Bangkok Bombings Fuel Israel-Iran Tensions
ROBERT SIEGEL, HOST:
The war of words between Iran and Israel is now a war of assassination attempts. This week, Israeli diplomats were targeted by bombers in India and the Republic of Georgia. Then today, in Bangkok, an Iranian man seriously injured himself with explosives that he was carrying. Israel says Iran is behind those bombings. Iran says Israel is behind attacks on and abductions of its nuclear scientists.
At the center of all this is Iran's nuclear program, which Tehran denies is aimed at developing weapons. Israel, the U.S. and many countries in Europe and the Mideast say it most likely is aimed at making nuclear weapons.
Jeffrey Goldberg, he writes for Bloomberg and The Atlantic, has written extensively about Israel and Iran and joins us now. Welcome.
JEFFREY GOLDBERG: Thank you.
SIEGEL: Once again. Are we now in a new round of Israeli-Iranian tensions?
GOLDBERG: This is a shadow war that's been going on for at least 20 years, but it does seem to be accelerating. The assassination attempts of Israeli diplomats seem to be a tit-for-tat response to these attacks on the nuclear scientists. One thing that struck me about them is that they're not doing a very good job of assassinating these Israeli diplomats, which suggests that they're motivated a little bit by panic.
SIEGEL: You've addressed this question. Israel hears Iranian leaders continue to describe it as a malignancy that must be removed. It sees Iran getting closer to a nuclear weapon, but Israelis have not launched the big attack on Iran that's often discussed. Why haven't they done it so far?
GOLDBERG: The main reason they haven't done it is that they know that President Obama is adamantly opposed to this and they fear a rupture with the United States. Two other subsidiary reasons: One is that they acknowledge now that President Obama's sanctions regime is actually working. And the second subsidiary reason is that the things that we don't see - the computer viruses that are infecting the Iranian nuclear program, other kinds of cyber-threats that are being launched into Iran - those also have worked and may be continuing to work.
SIEGEL: But the Israelis speak of going past a point at which Iran will be effectively immune to attack because they'll be too far advanced in the nuclear programs. Do the Israelis really have a clock here that's ticking?
GOLDBERG: The Israelis do have a clock that's ticking. Part of this is bluffing, of course. Part of this is to convince the world, hey, you better deal seriously with this problem or we'll deal with it in a much more serious fashion.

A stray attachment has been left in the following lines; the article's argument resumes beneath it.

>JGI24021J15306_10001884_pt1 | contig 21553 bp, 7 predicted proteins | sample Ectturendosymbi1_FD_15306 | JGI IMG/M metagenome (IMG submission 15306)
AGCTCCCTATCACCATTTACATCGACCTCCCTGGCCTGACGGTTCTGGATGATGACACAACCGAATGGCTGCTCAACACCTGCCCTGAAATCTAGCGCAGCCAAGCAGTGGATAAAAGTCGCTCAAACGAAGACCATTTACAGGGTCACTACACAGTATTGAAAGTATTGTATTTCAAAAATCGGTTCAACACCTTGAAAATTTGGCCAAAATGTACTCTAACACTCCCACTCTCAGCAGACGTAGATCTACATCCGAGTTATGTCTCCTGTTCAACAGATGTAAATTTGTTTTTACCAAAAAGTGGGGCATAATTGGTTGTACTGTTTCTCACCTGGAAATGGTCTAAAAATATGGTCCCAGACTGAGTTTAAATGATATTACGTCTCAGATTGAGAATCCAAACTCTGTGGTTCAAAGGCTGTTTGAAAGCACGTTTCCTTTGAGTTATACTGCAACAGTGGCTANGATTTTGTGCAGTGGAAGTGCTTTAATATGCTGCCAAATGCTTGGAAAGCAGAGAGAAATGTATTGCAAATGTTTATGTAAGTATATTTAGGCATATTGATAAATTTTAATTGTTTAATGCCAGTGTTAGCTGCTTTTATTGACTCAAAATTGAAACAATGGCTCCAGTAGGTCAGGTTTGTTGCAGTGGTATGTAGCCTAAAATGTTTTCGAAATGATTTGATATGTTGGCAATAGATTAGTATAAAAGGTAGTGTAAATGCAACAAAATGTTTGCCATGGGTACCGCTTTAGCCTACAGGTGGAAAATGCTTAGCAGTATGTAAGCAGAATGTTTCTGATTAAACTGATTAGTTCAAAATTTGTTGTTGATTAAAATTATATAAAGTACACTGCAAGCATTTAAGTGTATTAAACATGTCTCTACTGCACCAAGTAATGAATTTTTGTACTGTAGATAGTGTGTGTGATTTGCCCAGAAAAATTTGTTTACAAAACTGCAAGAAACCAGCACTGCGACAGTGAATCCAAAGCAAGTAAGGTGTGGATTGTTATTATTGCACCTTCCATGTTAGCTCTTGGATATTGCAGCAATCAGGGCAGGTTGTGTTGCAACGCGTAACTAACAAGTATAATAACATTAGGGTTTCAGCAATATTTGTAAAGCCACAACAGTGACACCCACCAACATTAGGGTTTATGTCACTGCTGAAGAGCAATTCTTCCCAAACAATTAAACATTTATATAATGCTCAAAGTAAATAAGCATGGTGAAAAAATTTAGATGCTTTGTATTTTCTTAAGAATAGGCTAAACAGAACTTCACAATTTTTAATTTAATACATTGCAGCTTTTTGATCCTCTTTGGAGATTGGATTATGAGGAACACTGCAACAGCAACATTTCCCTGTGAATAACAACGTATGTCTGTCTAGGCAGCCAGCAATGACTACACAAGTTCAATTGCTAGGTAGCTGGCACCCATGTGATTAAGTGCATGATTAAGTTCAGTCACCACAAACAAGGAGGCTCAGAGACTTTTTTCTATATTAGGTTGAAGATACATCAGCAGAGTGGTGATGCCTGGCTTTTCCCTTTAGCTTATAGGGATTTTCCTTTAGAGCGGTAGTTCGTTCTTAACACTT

The Israelis believe that, when the Iranians moved their centrifuges underground, away from the capacity to be destroyed from the air, that'll be too late. The U.S., of course, has greater capabilities militarily than Israel. And so, the U.S. clock on that is somewhat elongated.
SIEGEL: You say there's now evidence that the sanctions are working. Is there any evidence at all that Iranian calculations of how much damage the sanctions can do and what's in their best interests is changing in response to the sanctions?
GOLDBERG: The sanctions are working better than anyone thought. The most important news today, I think, is news that super tanker companies, the companies that actually move Iranian oil out, are not going to be moving that oil anymore because they can't get insurance under these new sanctions. But...
SIEGEL: You mean, even if China wanted to buy more oil from them, if they can't get a tanker to them, they can't get it?
GOLDBERG: It's becoming harder and harder for Iran to actually receive money through the international banking system for the oil. And now, it's becoming harder for them to actually move the oil out of Iran, so they're being squeezed.
On the other hand, the Iranians look at the world in the following way: Libya, which gave up its nuclear program, was crushed by the West. They look at American troops in Afghanistan and they think to themselves, we have to, at all costs, move toward nuclear breakout and this is the problem.
The question is, how much pain will the Iranian regime accept before it actually says to the West: OK, we're going to actually negotiate this nuclear question.
SIEGEL: Jeffrey Goldberg, thanks a lot for talking with us once again.
GOLDBERG: Thank you.
SIEGEL: Jeffrey Goldberg writes for The Atlantic and for Bloomberg.
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